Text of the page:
22 Oct 2019

He Kākano Ahau: Episode 5 - What It Takes To Build An Indigenous Resistance Movement

From He Kākano Ahau, 12:00 am on 22 October 2019

| By Kahu Kutia | Twitter: @kahukutia | Instagram: @hekākanoahau | email: hekakanopodcast@gmail.com

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Kahu Kutia gets a knitting lesson at Ihumātao. Other activities included Zumba, yoga, tree planting and movie nights.

Kahu Kutia gets a knitting lesson at Ihumātao. Other activities included Zumba, yoga, tree planting and movie nights. Photo: UGP / Nicole Hunt

It’s an interesting time to be indigenous.  Or is that what every generation says?  Every day when I open my phone I see a new reason to be angry, to be disappointed, to believe that humanity is headed down a slippery path into climate destruction.

Mauna Kea, Djab Wurrung, Unist’ot’en, Standing Rock.  Four examples in a never-ending stream of indigenous struggles to protect significant whenua.  In Aotearoa, Ihumātao is the latest in a long line of iconic Māori resistance movements.  The resistance at Ihumātao began when 32 hectares of land in Mangere was designated as a Special Housing Area and purchased by Fletcher Building.  This was land originally stolen by the Crown.  Six cousins formed a movement to protect their land, a place of significance to the culture and heritage of Aotearoa.

A friend of mine recently shared an observation of the world.  She said she felt that the universe is calling our generation out.  For so long we have admired the work that our elders did for us, the land march, Bastion Point, foreshore and seabed.  She said to me that it seemed the universe is telling us its our turn to stand up for our beliefs.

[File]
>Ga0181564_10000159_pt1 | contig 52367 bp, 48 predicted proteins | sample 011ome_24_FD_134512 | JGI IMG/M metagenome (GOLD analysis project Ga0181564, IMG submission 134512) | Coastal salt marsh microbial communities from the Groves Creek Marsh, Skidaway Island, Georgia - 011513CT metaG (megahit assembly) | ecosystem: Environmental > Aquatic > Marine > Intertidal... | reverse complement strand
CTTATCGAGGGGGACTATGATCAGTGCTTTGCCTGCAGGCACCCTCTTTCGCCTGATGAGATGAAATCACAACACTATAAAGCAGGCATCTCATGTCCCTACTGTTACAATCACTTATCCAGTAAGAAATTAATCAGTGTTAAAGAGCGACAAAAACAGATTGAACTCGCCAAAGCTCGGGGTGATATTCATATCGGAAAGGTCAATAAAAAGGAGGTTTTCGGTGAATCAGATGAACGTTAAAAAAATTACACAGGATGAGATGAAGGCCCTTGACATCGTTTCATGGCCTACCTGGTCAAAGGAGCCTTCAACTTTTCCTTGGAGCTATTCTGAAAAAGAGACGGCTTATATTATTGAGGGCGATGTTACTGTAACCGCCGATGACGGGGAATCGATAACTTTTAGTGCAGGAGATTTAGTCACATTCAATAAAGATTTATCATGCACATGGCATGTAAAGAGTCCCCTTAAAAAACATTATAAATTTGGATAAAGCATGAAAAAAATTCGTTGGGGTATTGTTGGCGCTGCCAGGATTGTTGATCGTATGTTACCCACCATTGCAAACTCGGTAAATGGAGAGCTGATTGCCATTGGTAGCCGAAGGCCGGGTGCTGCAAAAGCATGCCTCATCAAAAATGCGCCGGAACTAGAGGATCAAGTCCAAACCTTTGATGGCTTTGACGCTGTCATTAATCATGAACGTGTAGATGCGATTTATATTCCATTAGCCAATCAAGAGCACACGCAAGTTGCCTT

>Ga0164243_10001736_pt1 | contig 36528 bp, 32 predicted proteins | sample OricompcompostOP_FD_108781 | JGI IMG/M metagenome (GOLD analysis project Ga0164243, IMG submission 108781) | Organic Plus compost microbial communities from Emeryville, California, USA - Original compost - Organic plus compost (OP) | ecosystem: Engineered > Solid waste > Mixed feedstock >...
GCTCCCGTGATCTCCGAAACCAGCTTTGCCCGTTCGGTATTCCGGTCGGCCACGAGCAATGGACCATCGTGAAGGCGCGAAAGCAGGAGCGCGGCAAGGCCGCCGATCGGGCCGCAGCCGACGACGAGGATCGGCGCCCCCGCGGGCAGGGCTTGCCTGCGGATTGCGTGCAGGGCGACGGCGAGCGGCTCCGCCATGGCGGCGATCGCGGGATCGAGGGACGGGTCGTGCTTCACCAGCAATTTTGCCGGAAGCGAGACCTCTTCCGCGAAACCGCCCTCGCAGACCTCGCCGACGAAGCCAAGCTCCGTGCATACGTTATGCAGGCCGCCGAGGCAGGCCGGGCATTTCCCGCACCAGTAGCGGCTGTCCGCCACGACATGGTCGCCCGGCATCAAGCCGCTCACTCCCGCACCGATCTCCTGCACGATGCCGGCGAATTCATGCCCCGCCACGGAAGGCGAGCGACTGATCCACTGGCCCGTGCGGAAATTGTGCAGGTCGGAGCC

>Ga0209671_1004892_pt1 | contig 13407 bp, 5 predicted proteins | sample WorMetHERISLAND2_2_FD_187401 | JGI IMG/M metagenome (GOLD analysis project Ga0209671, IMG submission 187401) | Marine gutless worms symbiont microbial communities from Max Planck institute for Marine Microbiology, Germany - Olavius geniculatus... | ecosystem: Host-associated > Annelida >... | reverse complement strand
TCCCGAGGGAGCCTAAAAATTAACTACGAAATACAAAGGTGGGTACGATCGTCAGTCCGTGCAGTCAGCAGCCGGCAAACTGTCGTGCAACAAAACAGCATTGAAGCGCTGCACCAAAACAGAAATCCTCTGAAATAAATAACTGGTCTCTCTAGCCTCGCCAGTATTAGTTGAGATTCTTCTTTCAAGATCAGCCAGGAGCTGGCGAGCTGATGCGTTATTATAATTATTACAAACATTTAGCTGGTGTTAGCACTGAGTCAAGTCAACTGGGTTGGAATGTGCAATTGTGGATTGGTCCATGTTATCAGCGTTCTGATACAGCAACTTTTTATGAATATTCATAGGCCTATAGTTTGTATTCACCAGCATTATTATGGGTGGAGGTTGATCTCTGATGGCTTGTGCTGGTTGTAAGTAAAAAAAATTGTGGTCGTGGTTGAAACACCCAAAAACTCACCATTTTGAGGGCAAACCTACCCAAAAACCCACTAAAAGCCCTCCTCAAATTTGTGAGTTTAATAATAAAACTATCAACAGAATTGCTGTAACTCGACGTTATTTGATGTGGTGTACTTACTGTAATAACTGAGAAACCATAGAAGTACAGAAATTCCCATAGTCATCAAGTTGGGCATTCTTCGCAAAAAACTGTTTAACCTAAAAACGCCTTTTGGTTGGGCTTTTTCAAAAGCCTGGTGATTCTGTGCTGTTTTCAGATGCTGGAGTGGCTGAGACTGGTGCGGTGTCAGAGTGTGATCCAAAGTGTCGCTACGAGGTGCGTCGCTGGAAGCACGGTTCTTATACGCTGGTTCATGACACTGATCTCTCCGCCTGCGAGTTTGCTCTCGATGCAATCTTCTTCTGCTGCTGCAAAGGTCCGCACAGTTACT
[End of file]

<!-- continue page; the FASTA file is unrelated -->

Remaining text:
When police moved in, protectors spend long cold nights holding their presence.

When police moved in, protectors spend long cold nights holding their presence. Photo: UGP / Nicole Hunt

When police issued an eviction notice to protectors at Ihumātao, I was a ball of anxiety for two straight days.  Thinking back on what my friend said, I knew the only way I might be calm again was to visit Ihumātao myself.

We all turned up to the whenua with berets and statement shirts and flags in solidarity with mana whenua who want their land returned to them.  The waiata Rua Kenana rang out across the land over and over again.  I watched as every idol I ever had in te ao Māori came and went from the whenua .

While this struggle has constantly been painted as generational, the reality on site is that the resistance at Ihumātao is supported by whānau from all generations of the local hapū as well as kaumātua at Makaurau Marae.

Thousands of supporters from Aotearoa and the world have been hosted at Ihumātao in the time since.  Ihumātao has become more than a Māori issue.  For those who protect the land, Ihumātao is also a health issue, a wellbeing issue, a climate change issue, a heritage and culture issue, a human rights issue.

Pania Newton at Ihumātao a few weeks before police arrived to evict her and others from the land.

Pania Newton at Ihumātao a few weeks before police arrived to evict her and others from the land. Photo: UGP / Nicole Hunt

This episode is about what it takes to build an indigenous resistance movement.  I spent time at Ihumātao before and after the eviction notice was served to protectors.  Pania Newton, who has become the face of this struggle, was honest with me about the tolls of fighting for her whānau land.  But in the end, it’s all worth it.

"Seeing our whānau return back to their whenua and feel empowered to reclaim our tino rangatiratanga and our whenua has been a highlight for me.  Watching our tamariki and our mokopuna walk across this land which is something I never got to experience when I was younger because it was always in private ownership, that too has been a highlight for me."

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He Kākano Ahau is a podcast written, researched, and hosted by Ngāi Tūhoe writer, activist, and young person Kahu Kutia.  Kahu now lives in Wellington after spending the first 18 years of her life in the valleys of Te Urewera.

Over six episodes, Kahu explores stories of Māori in the city, weaving together strands of connection.  At the base is a hunch that not all of us who live in the city are disconnected from te ao Māori. 

He Kākano Ahau is hosted by Ngāi Tūhoe writer, activist, Kahu Kutia.

He Kākano Ahau is hosted by Ngāi Tūhoe writer, activist, Kahu Kutia. Photo: Nicole Hunt